Justice Stephen Breyer made another argument about why Texas didn’t have standing. He cited the 1923 case of Massachusetts v. Mellon, often described as the beginning of modern standing doctrine. In that case, the Supreme Court rejected the idea that any taxpayer could sue a state for an allegedly unconstitutional expense. From there, Breyer drew an analogy to the state of Texas claiming that it could challenge the executive order because it might cause the state to spend more money. Solicitor general Verrilli enthusiastically agreed that Breyer’s analogy is “dead on correct.”

The real targets of the standing arguments are Roberts and Kennedy, who represent votes 5 and 6 that could break a 4-4 tie. The chief justice seemed skeptical. He asked at one point, “isn’t losing money the classic case for standing?” And he added that under the court’s doctrine, “we have a special solicitude for the claims of the states.”

But Roberts was more sympathetic to a separate line of argument that might allow the government to win on the merits. Solicitor General Verrilli argued that the president doesn’t actually need to insist that the undocumented persons are “lawfully present,” as the executive order states. "We are not trying to change anybody's legal status," Verrilli said. "If the court thinks it's a problem and wants to put a red pencil through it, it's totally ….fine. Really." All Obama needed to do, he asserted, was to defer deportation of the immigrants in question.

Verrilli's gamble placed Texas in a difficult position. Keller, representing the state, all but admitted that the president could choose to tell parents of children born in the U.S. that they were low priority for deportation, and even give them a document that says so. But he stuck with his insistence that the executive order was unconstitutional because it would change the legal status of the undocumented parents to lawfully present -- an action he said exceeded presidential authority.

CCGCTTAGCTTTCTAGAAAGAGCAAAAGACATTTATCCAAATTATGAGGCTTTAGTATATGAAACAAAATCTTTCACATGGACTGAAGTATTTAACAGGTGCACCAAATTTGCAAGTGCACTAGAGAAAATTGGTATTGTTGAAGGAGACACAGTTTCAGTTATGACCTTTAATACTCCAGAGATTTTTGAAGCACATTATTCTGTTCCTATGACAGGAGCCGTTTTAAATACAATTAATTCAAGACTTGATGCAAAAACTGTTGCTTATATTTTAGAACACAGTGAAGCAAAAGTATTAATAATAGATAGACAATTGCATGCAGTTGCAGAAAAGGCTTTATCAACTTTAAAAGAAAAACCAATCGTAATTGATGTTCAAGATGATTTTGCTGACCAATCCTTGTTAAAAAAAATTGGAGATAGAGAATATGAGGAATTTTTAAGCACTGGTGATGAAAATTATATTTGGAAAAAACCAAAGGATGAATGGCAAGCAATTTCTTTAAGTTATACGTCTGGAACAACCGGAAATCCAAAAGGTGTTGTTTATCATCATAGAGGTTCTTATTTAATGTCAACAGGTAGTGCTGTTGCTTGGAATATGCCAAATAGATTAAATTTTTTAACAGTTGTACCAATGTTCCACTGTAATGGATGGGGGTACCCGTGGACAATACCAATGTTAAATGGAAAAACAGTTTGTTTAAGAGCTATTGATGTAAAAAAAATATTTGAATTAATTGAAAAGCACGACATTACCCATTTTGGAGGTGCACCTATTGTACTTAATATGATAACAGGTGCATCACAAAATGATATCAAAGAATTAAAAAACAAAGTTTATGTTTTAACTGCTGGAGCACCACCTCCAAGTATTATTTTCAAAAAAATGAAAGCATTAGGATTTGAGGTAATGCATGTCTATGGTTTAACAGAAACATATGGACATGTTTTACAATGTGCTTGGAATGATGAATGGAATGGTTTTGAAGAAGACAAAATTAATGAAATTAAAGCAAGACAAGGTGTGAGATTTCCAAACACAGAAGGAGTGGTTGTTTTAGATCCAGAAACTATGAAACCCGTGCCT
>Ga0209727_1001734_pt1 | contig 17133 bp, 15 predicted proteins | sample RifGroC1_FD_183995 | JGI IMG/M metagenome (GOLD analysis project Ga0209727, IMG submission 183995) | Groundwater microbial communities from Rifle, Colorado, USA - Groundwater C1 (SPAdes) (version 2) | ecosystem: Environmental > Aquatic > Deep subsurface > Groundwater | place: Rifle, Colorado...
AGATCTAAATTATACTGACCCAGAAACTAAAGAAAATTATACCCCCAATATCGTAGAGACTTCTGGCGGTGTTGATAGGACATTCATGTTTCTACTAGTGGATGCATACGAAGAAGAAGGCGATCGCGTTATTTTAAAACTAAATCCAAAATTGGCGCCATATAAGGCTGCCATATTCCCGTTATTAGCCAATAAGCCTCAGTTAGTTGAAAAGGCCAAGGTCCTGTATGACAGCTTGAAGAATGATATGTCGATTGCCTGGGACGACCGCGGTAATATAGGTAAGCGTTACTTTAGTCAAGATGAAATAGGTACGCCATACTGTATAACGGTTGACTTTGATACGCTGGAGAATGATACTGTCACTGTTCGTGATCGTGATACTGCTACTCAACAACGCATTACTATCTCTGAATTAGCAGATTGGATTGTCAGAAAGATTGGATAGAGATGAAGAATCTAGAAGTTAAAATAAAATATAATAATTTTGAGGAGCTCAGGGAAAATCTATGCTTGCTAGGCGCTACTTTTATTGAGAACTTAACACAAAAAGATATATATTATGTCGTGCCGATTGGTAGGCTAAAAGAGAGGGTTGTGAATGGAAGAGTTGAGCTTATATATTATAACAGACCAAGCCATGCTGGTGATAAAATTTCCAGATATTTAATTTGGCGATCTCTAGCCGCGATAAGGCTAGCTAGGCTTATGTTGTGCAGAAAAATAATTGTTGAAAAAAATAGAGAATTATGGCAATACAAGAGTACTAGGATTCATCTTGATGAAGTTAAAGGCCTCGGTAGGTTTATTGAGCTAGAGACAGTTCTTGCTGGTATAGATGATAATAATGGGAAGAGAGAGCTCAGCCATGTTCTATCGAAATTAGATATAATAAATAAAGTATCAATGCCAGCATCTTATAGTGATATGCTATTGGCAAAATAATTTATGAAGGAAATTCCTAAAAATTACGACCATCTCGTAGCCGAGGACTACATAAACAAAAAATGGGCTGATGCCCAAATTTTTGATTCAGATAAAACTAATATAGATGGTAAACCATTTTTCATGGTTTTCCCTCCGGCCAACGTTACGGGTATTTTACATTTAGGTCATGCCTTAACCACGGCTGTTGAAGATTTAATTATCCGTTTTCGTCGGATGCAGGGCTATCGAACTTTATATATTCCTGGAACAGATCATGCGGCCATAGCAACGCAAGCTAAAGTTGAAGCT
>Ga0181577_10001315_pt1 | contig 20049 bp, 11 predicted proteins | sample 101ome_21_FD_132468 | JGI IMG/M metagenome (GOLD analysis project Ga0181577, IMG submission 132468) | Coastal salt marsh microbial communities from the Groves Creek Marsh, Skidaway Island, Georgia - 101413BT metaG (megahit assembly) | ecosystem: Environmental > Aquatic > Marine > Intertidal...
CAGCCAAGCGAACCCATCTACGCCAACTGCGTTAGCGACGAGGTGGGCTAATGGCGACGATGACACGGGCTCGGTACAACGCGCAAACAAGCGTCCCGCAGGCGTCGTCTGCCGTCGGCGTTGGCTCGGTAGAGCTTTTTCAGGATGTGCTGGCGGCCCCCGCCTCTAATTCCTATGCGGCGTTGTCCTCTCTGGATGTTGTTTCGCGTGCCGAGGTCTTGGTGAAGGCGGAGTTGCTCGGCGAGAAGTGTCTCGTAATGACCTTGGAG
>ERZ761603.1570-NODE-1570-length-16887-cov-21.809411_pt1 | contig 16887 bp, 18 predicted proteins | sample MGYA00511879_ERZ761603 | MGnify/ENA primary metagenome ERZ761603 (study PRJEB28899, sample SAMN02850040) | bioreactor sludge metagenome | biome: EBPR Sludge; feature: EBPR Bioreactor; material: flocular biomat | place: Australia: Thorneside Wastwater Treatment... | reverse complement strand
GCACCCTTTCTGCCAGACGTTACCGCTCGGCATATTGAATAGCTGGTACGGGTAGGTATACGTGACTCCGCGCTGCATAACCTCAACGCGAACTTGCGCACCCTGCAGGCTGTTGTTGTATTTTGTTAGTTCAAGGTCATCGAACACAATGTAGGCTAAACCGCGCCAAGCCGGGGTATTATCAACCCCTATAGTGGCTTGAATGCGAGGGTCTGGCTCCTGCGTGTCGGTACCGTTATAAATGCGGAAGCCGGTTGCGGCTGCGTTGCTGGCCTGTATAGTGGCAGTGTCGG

But if the executive order doesn’t actually change the person's legal status, and instead just defers deporting them, then there’s nothing unconstitutional about it. Roberts seemed open to this argument. He asked the Texas solicitor general, “Why don't you go ahead and not give [undocumented people] a driver's license?” The implication was that the president hadn’t yet done anything that amounted to changing the parents’ legal status, and so Texas might not have to issue them licenses.

Kennedy seemed to be considering a similar possibility. He proposed that Texas might really want to challenge, not the executive order itself, but an existing federal regulation that says immigrants who have been granted a deferral for deportation are entitled to work. This suggestion implied that Kennedy might be prepared to hold that the executive order didn’t change anyone’s legal status or confer work authorization on its own -- which would be at least a partial victory for the Obama administration.

  1. A priceless detail was Sotomayor’s comment that such lines are common in places she has applied for licenses, namely New York and Washington, DC. Indeed the lines at the registry of motor vehicles in DC -- especially for registering one’s car – are epic, as I can attest from personal experience in the early 2000s.

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Noah Feldman at nfeldman7@bloomberg.net